- A new patent by Sony titled “Dynamic Game Intervention” aims to resolve the issue of bad posture in gaming.
- A game intervention system will be incorporated which can employ learning methods to determine when a player is exhibiting unhealthy movements along with repetitive, unbalanced, and excessive motions.
- The patent was applied last year but was published only recently on Patentscope.
- It bears noticing that the ideas proposed in patents do not always manifest in the industry, so do take the forthcoming information with a pinch of salt.
A patent called “Dynamic Game Intervention” has been filed by Japanese industry giant Sony in recent times, and it targets the betterment of your sitting posture while you’re playing video games. It talks about the application of a system that will compare the physical motions of players to dedicated thresholds for proper movement evaluation and identifying “unhealthy” conditions.
The proposed system will first aim to figure out what the excessive motion or detrimental posture is that the player is subjecting themselves to. This’ll be in light of the “system and methods” and a “game intervention server” that would analyze the gameplay of the title and cross-check it for movement-related health concerns.
Systems and methods for determining excessive motions or strained positions based on inputs associated with gameplay of game titles.”
That process will be carried out with the intervention server setting learning models in place and then taking measures to potentially resolve the pertinent problems. Recommendations will be made to notify players that they should either take a break, stretch their body, or pause playing to “curb extended periods of play.”
A game intervention server may evaluate, based on learning models, posture, and physical motions of players for repetitive, unbalanced, or excessive motions, as well as gameplay quality patterns, and compare to thresholds for identifying unhealthy conditions. The game intervention server may make recommendations regarding breaks, stretches, warm-up/cool-down, curbing extended periods of play, etc.”
Another interesting facet of the patent that comes to light is how it’ll aim to optimize certain in-game events or requirements, possibly QTEs (Quick Time Events) as well, which would implement excessive movement thanks to its learning models, so the player’s posture is not affected for prolonger periods of time. The abstract of the registered patent says,
In-game events and requirements may also be adjusted based on learned insights to avoid excessive movement or counteract unbalanced movement.”
If the system detects a fitting cause to halt your gameplay, a prompt will appear on your screen, thereby pausing your game, but not taking you out of the session itself so no progress will be lost. We’re not sure how the system would adapt to online, multiplayer game sessions though where pausing or going AFK would clearly bring forth undesirable results.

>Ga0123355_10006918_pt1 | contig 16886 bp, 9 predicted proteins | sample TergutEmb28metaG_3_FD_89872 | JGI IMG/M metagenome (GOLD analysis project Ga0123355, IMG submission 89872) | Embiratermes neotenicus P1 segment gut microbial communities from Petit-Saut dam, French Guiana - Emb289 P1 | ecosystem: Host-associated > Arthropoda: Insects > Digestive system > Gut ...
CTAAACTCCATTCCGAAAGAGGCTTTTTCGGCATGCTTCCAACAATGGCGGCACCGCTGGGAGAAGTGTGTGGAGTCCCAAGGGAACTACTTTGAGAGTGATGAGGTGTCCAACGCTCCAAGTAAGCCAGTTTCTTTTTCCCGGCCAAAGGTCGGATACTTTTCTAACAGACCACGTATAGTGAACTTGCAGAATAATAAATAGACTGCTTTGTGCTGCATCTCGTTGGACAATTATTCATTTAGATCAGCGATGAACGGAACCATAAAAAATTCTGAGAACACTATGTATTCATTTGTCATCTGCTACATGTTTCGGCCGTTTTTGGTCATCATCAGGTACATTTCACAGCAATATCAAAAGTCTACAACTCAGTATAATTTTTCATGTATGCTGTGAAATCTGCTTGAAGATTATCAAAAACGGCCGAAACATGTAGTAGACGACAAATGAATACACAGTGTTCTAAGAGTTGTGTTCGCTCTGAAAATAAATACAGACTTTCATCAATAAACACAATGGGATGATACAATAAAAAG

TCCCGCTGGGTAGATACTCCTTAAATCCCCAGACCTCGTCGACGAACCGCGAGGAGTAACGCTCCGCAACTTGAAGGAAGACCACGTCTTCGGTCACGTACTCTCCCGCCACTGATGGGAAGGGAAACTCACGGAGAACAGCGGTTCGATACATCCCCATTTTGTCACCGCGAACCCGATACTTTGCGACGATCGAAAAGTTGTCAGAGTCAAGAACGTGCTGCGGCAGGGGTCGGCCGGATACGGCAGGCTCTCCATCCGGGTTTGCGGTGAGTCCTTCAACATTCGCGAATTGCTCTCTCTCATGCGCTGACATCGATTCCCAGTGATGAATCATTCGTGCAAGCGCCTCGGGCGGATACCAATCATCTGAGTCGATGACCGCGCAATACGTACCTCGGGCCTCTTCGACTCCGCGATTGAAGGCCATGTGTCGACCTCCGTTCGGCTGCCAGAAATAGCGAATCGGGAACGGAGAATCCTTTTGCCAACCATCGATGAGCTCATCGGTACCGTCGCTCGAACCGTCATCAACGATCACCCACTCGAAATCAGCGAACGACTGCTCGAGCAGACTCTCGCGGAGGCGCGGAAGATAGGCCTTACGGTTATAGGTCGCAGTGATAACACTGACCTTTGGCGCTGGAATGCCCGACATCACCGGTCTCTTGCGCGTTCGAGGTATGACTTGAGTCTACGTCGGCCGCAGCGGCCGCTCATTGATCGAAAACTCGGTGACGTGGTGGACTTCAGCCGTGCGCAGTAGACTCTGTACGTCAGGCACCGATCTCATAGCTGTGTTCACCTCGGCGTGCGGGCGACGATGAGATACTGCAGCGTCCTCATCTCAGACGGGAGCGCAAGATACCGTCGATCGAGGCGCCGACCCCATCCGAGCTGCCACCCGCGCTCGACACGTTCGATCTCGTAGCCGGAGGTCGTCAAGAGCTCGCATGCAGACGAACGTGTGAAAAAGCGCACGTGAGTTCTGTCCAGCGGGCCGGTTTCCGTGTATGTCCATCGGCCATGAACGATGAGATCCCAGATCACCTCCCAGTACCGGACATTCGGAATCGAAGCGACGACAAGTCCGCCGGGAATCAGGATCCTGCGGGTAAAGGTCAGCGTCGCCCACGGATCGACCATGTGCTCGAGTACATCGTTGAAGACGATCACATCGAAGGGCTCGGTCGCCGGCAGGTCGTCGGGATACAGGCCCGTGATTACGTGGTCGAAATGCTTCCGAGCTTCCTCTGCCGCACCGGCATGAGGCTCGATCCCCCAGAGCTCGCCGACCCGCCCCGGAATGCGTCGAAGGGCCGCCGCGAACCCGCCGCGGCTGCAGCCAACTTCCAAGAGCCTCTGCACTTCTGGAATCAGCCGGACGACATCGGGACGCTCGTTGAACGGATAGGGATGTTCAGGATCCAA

The patent discusses a flowchart as well, detailing a diagram and explaining how the proposed system would actually work out. The gist of it is that a dynamic intervention model comprising different physical movements and conditions would be stored in the memory of the overall system. As soon as the relevant info comes in from gameplay inputs, the received data would be evaluated while categorizing the player’s movement.
If the categorized movements correspond to the unhealthy physical condition, an alert would be carried out to the player’s screen, thereby alarming and notifying that the user’s posture needs to be switched up. The pop-up will appear in the form of an overlay and pause the gameplay session as well, as iterated earlier.
FIG. 4 is a flowchart of an exemplary method for determining excessive motions or strained positions based on inputs associated with gameplay of game titles. Although the example method 400 depicts a particular sequence of operations, the sequence may be altered without departing from the scope of the present disclosure. For example, some of the operations depicted may be performed in parallel or in a different sequence that does not materially affect the function of the method 400.”
The patent. although first applied late back in 2022, has been published in recent times, but the scale of its application is currently unknown. The concept has terrific potential, considering how many of us ignore our body’s posture and keep on playing in the same position for hours on end. An alert of some sort signaling us to change our movement would do a lot of good, especially in the long run.
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